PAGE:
Eye For Film >> Movies >> Strange Says The Angel (2017) Film Review
Strange Says The Angel
Reviewed by: Andrew Robertson
It is not in the chatter on the radio, nor the end product of some never-quite-clear intra-riparian industry, nor in the paddled downstream swiftness that the consequences of drinking the water are outlined. It is not science or work or the combination that sheds light, but the words of a child.
Though children's words do not shed the only light - reflected from that water onto a tree, an inverse double-dapple, shade and projection.
Award winning at Glasgow's 2018 Short Film Festival, recipient of the Bill Douglas Award for international film. The jury praised it for its "languid, laconic" air. The first, certainly, the latter suggests a certain Spartan efficiency that was not much in evidence - it is classically gorgeous, even in tone suggestive of myth, latterly literally so, but it is not terse - bucolic, oneiric, arcadian, but it is more than a murderer's witticism - death is here, et in ego, and all that, but this, in both senses, is film as moving image.
There is a point in the credits for this film that resembles naught so much as an Annie Leibovitz spread for Vogue or Vanity Fair, figures in glamorously perfect not quite perfect hair, clothes that are just clothes but seem to invite subtitles like "model's own" or "price upon application", and a crisp white typeface (naught so common as 'font') giving the names of the cast. It's somewhere in the rarefied between art and advertising, fact after the fact. It's stunning, remarkable (I am so remarking), in a film that builds to a moment of staggering surprise, an instant of invention. It is a small detail in a film full of small details, a moment of magical realism in a film full of the magic of the real.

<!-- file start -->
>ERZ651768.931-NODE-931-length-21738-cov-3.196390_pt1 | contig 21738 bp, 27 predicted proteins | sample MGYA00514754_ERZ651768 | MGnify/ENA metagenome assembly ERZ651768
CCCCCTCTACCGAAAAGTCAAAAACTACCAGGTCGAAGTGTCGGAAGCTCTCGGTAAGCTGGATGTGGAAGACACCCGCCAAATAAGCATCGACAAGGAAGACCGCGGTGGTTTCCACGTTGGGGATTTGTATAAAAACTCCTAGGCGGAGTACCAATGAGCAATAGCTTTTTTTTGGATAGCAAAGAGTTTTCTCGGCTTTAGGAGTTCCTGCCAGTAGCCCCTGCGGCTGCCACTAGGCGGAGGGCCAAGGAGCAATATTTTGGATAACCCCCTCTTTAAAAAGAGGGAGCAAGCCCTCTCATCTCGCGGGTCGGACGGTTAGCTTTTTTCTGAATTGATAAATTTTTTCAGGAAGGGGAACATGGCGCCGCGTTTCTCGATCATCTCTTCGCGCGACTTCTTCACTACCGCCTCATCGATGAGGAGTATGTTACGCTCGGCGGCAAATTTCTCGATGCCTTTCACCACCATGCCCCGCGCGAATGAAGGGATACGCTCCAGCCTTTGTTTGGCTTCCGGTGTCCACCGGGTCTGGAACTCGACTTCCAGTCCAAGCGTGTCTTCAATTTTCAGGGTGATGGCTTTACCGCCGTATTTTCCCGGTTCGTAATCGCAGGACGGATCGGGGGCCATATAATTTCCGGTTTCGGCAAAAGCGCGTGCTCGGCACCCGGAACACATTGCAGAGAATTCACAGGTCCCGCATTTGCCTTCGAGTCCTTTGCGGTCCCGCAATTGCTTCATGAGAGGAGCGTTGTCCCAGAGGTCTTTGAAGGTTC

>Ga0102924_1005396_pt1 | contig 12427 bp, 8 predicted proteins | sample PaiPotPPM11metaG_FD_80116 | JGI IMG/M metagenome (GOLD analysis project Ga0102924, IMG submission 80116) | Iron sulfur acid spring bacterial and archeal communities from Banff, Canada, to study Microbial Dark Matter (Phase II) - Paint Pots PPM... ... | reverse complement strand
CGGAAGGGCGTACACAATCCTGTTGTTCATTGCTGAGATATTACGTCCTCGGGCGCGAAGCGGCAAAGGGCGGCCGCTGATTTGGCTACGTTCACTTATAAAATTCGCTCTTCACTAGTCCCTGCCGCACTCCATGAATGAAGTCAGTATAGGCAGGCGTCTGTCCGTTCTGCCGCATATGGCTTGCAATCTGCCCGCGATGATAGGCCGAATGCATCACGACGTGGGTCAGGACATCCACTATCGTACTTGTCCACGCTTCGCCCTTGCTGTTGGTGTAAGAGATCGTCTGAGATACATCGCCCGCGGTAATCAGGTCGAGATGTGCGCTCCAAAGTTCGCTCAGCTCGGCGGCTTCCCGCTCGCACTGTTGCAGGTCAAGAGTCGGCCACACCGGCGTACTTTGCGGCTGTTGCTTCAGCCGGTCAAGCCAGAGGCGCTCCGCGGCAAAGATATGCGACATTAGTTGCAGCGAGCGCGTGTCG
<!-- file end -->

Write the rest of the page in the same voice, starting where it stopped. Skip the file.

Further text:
Every frame a stillness, every moment captivating, every sight a splendour. Perhaps not in total, but enough to last across those less painterly than functional. The whiter stones of the beach, the darker tones of the forest, a beautiful curve of contrast. That unspecified wet river labour, masked conversations in the front of the car: motherhood; mastectomy; macbook, titanium.
There is a green flash from a firework underwater, a funereal barge in birthday celebration, a space for ritual, rituals of space. Shalimar Preuss has written, directed, something stunning.
Filmed collaboratively with an amateur cast (the Iratchet family of Basque country) this is a mystery clad in perfect light. Its absolute grounding in the real makes its mysteries much more compelling - it's hard to draw lines without knowing where things have been written, but it, like much, does not matter. This is a stream of sub- and consciousness, a destination - the jury talked about its "internal and external travelogues" and that is perhaps the tone - tourism in the grand sense, Romantic far from the capital. A worthy winner in a strong field, and one whose flow will carry you along.Reviewed on: 24 Mar 2018